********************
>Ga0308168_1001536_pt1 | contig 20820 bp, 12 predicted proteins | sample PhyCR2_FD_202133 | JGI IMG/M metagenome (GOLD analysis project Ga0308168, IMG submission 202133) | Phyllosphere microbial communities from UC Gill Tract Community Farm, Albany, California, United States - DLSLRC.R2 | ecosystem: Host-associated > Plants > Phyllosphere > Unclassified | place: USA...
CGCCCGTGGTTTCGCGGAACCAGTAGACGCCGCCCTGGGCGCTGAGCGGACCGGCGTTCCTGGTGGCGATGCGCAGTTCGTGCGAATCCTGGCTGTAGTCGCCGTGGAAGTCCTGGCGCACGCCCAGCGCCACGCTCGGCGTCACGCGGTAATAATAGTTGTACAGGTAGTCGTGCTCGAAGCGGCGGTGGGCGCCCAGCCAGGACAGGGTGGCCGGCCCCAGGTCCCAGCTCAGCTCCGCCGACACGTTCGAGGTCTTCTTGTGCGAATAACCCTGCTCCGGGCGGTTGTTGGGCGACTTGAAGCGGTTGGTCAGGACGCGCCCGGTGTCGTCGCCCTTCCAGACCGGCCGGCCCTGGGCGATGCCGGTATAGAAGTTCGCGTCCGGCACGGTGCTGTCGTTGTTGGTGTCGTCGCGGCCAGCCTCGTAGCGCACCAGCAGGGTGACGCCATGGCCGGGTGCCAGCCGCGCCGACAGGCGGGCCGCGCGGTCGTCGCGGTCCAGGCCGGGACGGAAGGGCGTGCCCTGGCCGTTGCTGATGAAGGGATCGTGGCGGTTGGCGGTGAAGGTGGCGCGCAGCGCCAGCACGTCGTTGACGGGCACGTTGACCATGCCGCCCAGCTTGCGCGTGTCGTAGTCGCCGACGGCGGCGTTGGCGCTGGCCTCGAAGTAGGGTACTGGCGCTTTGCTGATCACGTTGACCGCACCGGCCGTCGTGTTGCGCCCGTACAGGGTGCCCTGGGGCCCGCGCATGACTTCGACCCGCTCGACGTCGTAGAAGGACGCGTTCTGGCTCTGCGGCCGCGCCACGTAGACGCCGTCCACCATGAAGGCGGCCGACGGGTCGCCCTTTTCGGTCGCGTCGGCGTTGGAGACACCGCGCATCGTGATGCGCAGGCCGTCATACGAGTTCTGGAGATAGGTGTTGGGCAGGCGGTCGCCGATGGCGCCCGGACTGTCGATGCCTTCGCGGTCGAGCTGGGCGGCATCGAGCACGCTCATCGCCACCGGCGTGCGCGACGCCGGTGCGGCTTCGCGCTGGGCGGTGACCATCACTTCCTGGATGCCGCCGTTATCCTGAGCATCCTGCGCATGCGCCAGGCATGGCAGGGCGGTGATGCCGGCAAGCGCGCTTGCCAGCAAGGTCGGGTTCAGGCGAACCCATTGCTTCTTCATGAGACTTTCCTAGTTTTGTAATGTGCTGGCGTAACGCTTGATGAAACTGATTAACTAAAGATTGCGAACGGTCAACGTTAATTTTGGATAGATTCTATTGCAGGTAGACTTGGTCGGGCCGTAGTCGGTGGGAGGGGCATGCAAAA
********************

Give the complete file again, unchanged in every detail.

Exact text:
>Ga0308168_1001536_pt1 | contig 20820 bp, 12 predicted proteins | sample PhyCR2_FD_202133 | JGI IMG/M metagenome (GOLD analysis project Ga0308168, IMG submission 202133) | Phyllosphere microbial communities from UC Gill Tract Community Farm, Albany, California, United States - DLSLRC.R2 | ecosystem: Host-associated > Plants > Phyllosphere > Unclassified | place: USA...
CGCCCGTGGTTTCGCGGAACCAGTAGACGCCGCCCTGGGCGCTGAGCGGACCGGCGTTCCTGGTGGCGATGCGCAGTTCGTGCGAATCCTGGCTGTAGTCGCCGTGGAAGTCCTGGCGCACGCCCAGCGCCACGCTCGGCGTCACGCGGTAATAATAGTTGTACAGGTAGTCGTGCTCGAAGCGGCGGTGGGCGCCCAGCCAGGACAGGGTGGCCGGCCCCAGGTCCCAGCTCAGCTCCGCCGACACGTTCGAGGTCTTCTTGTGCGAATAACCCTGCTCCGGGCGGTTGTTGGGCGACTTGAAGCGGTTGGTCAGGACGCGCCCGGTGTCGTCGCCCTTCCAGACCGGCCGGCCCTGGGCGATGCCGGTATAGAAGTTCGCGTCCGGCACGGTGCTGTCGTTGTTGGTGTCGTCGCGGCCAGCCTCGTAGCGCACCAGCAGGGTGACGCCATGGCCGGGTGCCAGCCGCGCCGACAGGCGGGCCGCGCGGTCGTCGCGGTCCAGGCCGGGACGGAAGGGCGTGCCCTGGCCGTTGCTGATGAAGGGATCGTGGCGGTTGGCGGTGAAGGTGGCGCGCAGCGCCAGCACGTCGTTGACGGGCACGTTGACCATGCCGCCCAGCTTGCGCGTGTCGTAGTCGCCGACGGCGGCGTTGGCGCTGGCCTCGAAGTAGGGTACTGGCGCTTTGCTGATCACGTTGACCGCACCGGCCGTCGTGTTGCGCCCGTACAGGGTGCCCTGGGGCCCGCGCATGACTTCGACCCGCTCGACGTCGTAGAAGGACGCGTTCTGGCTCTGCGGCCGCGCCACGTAGACGCCGTCCACCATGAAGGCGGCCGACGGGTCGCCCTTTTCGGTCGCGTCGGCGTTGGAGACACCGCGCATCGTGATGCGCAGGCCGTCATACGAGTTCTGGAGATAGGTGTTGGGCAGGCGGTCGCCGATGGCGCCCGGACTGTCGATGCCTTCGCGGTCGAGCTGGGCGGCATCGAGCACGCTCATCGCCACCGGCGTGCGCGACGCCGGTGCGGCTTCGCGCTGGGCGGTGACCATCACTTCCTGGATGCCGCCGTTATCCTGAGCATCCTGCGCATGCGCCAGGCATGGCAGGGCGGTGATGCCGGCAAGCGCGCTTGCCAGCAAGGTCGGGTTCAGGCGAACCCATTGCTTCTTCATGAGACTTTCCTAGTTTTGTAATGTGCTGGCGTAACGCTTGATGAAACTGATTAACTAAAGATTGCGAACGGTCAACGTTAATTTTGGATAGATTCTATTGCAGGTAGACTTGGTCGGGCCGTAGTCGGTGGGAGGGGCATGCAAAA